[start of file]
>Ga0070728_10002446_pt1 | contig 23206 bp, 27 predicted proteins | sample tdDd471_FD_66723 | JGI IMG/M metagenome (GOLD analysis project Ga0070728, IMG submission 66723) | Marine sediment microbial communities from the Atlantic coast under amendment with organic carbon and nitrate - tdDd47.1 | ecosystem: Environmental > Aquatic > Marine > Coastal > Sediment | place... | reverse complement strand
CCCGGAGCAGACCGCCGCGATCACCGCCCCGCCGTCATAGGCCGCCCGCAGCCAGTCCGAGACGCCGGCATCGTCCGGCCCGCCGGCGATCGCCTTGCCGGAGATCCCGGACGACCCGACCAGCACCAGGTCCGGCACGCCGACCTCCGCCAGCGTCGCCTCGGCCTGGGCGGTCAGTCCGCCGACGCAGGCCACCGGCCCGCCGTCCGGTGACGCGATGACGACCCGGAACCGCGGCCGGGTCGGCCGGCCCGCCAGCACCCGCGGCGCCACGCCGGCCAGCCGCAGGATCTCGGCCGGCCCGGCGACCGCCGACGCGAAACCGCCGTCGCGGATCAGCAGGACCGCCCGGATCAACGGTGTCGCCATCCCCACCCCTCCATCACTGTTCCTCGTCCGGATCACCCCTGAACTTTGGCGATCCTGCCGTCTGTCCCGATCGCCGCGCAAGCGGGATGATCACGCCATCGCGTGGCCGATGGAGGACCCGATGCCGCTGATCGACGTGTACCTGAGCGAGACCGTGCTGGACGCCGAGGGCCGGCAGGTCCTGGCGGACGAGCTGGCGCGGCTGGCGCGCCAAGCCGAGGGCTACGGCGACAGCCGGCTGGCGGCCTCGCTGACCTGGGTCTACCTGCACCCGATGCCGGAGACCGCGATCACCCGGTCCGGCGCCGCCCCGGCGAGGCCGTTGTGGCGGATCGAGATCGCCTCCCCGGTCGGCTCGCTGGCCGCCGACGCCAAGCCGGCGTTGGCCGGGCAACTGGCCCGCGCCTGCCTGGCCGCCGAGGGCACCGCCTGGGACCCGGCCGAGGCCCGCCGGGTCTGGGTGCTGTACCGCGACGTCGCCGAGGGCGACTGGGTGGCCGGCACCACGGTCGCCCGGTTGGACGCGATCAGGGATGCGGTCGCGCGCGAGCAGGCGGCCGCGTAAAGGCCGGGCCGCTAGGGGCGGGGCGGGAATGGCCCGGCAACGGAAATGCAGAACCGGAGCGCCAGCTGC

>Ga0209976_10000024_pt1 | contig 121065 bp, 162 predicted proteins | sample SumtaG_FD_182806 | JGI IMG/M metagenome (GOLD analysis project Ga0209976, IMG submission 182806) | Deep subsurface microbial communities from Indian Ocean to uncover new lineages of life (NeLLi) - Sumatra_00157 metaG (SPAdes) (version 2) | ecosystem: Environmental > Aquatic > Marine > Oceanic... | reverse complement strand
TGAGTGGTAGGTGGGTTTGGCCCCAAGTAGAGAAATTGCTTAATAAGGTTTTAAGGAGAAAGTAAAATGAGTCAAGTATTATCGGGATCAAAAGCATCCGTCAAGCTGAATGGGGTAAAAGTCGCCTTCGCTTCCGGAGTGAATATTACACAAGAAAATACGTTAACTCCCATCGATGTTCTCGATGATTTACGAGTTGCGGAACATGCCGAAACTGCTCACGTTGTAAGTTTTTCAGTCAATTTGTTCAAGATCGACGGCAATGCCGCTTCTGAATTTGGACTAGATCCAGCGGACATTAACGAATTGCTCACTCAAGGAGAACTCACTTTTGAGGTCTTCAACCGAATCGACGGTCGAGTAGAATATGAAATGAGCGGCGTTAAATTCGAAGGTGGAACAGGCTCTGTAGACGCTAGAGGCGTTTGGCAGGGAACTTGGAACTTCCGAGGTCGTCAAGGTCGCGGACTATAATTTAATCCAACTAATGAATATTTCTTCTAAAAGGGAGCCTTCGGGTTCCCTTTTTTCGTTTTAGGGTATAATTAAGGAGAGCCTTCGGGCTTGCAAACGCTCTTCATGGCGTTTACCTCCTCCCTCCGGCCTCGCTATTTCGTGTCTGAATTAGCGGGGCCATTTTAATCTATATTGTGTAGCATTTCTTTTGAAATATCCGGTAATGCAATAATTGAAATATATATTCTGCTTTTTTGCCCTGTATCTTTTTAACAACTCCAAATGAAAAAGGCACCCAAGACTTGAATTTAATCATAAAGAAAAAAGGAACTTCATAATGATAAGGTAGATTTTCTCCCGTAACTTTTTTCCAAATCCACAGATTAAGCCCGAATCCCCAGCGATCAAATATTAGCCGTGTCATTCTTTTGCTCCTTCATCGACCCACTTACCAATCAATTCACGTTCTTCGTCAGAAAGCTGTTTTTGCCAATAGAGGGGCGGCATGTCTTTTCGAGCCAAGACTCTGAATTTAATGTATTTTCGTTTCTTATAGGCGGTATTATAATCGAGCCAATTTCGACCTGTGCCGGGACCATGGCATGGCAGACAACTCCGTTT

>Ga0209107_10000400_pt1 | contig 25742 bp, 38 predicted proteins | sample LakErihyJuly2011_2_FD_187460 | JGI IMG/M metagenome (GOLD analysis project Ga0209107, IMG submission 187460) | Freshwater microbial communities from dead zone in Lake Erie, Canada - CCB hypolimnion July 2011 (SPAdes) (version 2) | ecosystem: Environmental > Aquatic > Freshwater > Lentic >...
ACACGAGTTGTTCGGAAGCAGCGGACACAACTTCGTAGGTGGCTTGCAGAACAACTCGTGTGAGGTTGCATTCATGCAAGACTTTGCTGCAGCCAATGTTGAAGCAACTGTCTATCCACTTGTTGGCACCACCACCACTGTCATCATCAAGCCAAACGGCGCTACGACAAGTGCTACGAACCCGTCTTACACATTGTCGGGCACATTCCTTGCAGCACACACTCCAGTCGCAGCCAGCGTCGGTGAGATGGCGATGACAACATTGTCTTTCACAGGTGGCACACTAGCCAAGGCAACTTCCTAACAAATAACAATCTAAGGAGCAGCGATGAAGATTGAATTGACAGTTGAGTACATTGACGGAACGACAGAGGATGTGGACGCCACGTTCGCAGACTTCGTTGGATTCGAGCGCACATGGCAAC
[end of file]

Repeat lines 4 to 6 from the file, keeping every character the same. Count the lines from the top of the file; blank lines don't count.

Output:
TGAGTGGTAGGTGGGTTTGGCCCCAAGTAGAGAAATTGCTTAATAAGGTTTTAAGGAGAAAGTAAAATGAGTCAAGTATTATCGGGATCAAAAGCATCCGTCAAGCTGAATGGGGTAAAAGTCGCCTTCGCTTCCGGAGTGAATATTACACAAGAAAATACGTTAACTCCCATCGATGTTCTCGATGATTTACGAGTTGCGGAACATGCCGAAACTGCTCACGTTGTAAGTTTTTCAGTCAATTTGTTCAAGATCGACGGCAATGCCGCTTCTGAATTTGGACTAGATCCAGCGGACATTAACGAATTGCTCACTCAAGGAGAACTCACTTTTGAGGTCTTCAACCGAATCGACGGTCGAGTAGAATATGAAATGAGCGGCGTTAAATTCGAAGGTGGAACAGGCTCTGTAGACGCTAGAGGCGTTTGGCAGGGAACTTGGAACTTCCGAGGTCGTCAAGGTCGCGGACTATAATTTAATCCAACTAATGAATATTTCTTCTAAAAGGGAGCCTTCGGGTTCCCTTTTTTCGTTTTAGGGTATAATTAAGGAGAGCCTTCGGGCTTGCAAACGCTCTTCATGGCGTTTACCTCCTCCCTCCGGCCTCGCTATTTCGTGTCTGAATTAGCGGGGCCATTTTAATCTATATTGTGTAGCATTTCTTTTGAAATATCCGGTAATGCAATAATTGAAATATATATTCTGCTTTTTTGCCCTGTATCTTTTTAACAACTCCAAATGAAAAAGGCACCCAAGACTTGAATTTAATCATAAAGAAAAAAGGAACTTCATAATGATAAGGTAGATTTTCTCCCGTAACTTTTTTCCAAATCCACAGATTAAGCCCGAATCCCCAGCGATCAAATATTAGCCGTGTCATTCTTTTGCTCCTTCATCGACCCACTTACCAATCAATTCACGTTCTTCGTCAGAAAGCTGTTTTTGCCAATAGAGGGGCGGCATGTCTTTTCGAGCCAAGACTCTGAATTTAATGTATTTTCGTTTCTTATAGGCGGTATTATAATCGAGCCAATTTCGACCTGTGCCGGGACCATGGCATGGCAGACAACTCCGTTT

>Ga0209107_10000400_pt1 | contig 25742 bp, 38 predicted proteins | sample LakErihyJuly2011_2_FD_187460 | JGI IMG/M metagenome (GOLD analysis project Ga0209107, IMG submission 187460) | Freshwater microbial communities from dead zone in Lake Erie, Canada - CCB hypolimnion July 2011 (SPAdes) (version 2) | ecosystem: Environmental > Aquatic > Freshwater > Lentic >...
ACACGAGTTGTTCGGAAGCAGCGGACACAACTTCGTAGGTGGCTTGCAGAACAACTCGTGTGAGGTTGCATTCATGCAAGACTTTGCTGCAGCCAATGTTGAAGCAACTGTCTATCCACTTGTTGGCACCACCACCACTGTCATCATCAAGCCAAACGGCGCTACGACAAGTGCTACGAACCCGTCTTACACATTGTCGGGCACATTCCTTGCAGCACACACTCCAGTCGCAGCCAGCGTCGGTGAGATGGCGATGACAACATTGTCTTTCACAGGTGGCACACTAGCCAAGGCAACTTCCTAACAAATAACAATCTAAGGAGCAGCGATGAAGATTGAATTGACAGTTGAGTACATTGACGGAACGACAGAGGATGTGGACGCCACGTTCGCAGACTTCGTTGGATTCGAGCGCACATGGCAAC